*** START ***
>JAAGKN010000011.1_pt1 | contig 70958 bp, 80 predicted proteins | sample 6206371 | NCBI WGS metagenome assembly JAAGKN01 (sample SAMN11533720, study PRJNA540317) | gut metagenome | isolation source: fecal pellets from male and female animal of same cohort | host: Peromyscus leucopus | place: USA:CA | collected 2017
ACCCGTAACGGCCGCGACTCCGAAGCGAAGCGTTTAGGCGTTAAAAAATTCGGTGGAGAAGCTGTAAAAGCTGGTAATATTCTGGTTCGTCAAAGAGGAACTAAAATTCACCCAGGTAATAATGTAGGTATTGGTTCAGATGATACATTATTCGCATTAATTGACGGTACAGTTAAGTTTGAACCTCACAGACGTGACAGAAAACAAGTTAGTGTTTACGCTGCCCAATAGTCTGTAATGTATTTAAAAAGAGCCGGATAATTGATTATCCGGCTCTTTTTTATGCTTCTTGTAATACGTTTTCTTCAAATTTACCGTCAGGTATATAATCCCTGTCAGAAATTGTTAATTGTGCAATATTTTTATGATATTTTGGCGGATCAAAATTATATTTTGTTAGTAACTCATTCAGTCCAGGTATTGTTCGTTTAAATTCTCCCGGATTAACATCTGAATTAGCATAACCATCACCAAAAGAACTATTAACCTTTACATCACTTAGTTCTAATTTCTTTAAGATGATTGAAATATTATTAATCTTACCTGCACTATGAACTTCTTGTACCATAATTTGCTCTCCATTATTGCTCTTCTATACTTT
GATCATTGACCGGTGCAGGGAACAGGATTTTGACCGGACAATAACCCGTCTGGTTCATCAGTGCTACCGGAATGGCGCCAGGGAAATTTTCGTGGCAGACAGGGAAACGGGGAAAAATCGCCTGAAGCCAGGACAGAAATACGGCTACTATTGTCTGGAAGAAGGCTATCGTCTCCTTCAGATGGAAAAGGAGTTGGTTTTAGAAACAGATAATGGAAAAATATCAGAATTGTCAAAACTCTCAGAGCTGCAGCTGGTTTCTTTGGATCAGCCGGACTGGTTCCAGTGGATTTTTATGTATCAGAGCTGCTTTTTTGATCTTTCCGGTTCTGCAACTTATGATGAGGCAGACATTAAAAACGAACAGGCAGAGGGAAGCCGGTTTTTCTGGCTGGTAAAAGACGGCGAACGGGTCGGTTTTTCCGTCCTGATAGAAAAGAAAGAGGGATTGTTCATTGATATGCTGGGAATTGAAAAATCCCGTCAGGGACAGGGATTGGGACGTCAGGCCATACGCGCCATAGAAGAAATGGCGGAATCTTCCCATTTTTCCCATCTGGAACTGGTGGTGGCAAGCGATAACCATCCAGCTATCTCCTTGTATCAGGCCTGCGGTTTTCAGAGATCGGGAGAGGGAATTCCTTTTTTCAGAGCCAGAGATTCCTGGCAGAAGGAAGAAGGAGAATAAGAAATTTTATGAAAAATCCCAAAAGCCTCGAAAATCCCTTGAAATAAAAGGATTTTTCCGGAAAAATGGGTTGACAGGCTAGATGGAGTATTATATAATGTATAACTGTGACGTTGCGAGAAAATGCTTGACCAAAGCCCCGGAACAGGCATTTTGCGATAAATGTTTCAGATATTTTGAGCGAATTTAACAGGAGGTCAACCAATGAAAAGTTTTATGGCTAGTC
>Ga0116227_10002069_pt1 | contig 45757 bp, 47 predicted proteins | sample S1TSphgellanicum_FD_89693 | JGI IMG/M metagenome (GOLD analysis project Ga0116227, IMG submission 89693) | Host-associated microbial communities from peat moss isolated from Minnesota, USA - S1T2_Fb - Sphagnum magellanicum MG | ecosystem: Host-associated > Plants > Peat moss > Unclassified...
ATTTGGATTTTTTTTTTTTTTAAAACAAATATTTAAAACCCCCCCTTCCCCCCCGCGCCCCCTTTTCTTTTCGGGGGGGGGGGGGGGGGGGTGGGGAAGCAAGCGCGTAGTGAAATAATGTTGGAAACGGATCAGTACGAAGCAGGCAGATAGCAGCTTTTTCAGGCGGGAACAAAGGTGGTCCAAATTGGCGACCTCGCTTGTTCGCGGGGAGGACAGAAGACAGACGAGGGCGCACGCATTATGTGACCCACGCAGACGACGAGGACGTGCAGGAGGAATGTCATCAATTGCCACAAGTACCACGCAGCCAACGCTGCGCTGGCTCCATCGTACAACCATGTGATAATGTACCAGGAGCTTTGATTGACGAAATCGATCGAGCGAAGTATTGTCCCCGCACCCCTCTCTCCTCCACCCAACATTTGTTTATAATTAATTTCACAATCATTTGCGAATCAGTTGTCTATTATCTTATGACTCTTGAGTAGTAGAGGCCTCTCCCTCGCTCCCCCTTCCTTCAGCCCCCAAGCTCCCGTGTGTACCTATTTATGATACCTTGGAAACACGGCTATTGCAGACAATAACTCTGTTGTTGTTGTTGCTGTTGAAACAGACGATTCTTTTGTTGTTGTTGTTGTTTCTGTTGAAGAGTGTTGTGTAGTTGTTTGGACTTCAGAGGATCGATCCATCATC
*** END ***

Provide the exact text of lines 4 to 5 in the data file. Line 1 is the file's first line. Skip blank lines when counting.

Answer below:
>Ga0116227_10002069_pt1 | contig 45757 bp, 47 predicted proteins | sample S1TSphgellanicum_FD_89693 | JGI IMG/M metagenome (GOLD analysis project Ga0116227, IMG submission 89693) | Host-associated microbial communities from peat moss isolated from Minnesota, USA - S1T2_Fb - Sphagnum magellanicum MG | ecosystem: Host-associated > Plants > Peat moss > Unclassified...
ATTTGGATTTTTTTTTTTTTTAAAACAAATATTTAAAACCCCCCCTTCCCCCCCGCGCCCCCTTTTCTTTTCGGGGGGGGGGGGGGGGGGGTGGGGAAGCAAGCGCGTAGTGAAATAATGTTGGAAACGGATCAGTACGAAGCAGGCAGATAGCAGCTTTTTCAGGCGGGAACAAAGGTGGTCCAAATTGGCGACCTCGCTTGTTCGCGGGGAGGACAGAAGACAGACGAGGGCGCACGCATTATGTGACCCACGCAGACGACGAGGACGTGCAGGAGGAATGTCATCAATTGCCACAAGTACCACGCAGCCAACGCTGCGCTGGCTCCATCGTACAACCATGTGATAATGTACCAGGAGCTTTGATTGACGAAATCGATCGAGCGAAGTATTGTCCCCGCACCCCTCTCTCCTCCACCCAACATTTGTTTATAATTAATTTCACAATCATTTGCGAATCAGTTGTCTATTATCTTATGACTCTTGAGTAGTAGAGGCCTCTCCCTCGCTCCCCCTTCCTTCAGCCCCCAAGCTCCCGTGTGTACCTATTTATGATACCTTGGAAACACGGCTATTGCAGACAATAACTCTGTTGTTGTTGTTGCTGTTGAAACAGACGATTCTTTTGTTGTTGTTGTTGTTTCTGTTGAAGAGTGTTGTGTAGTTGTTTGGACTTCAGAGGATCGATCCATCATC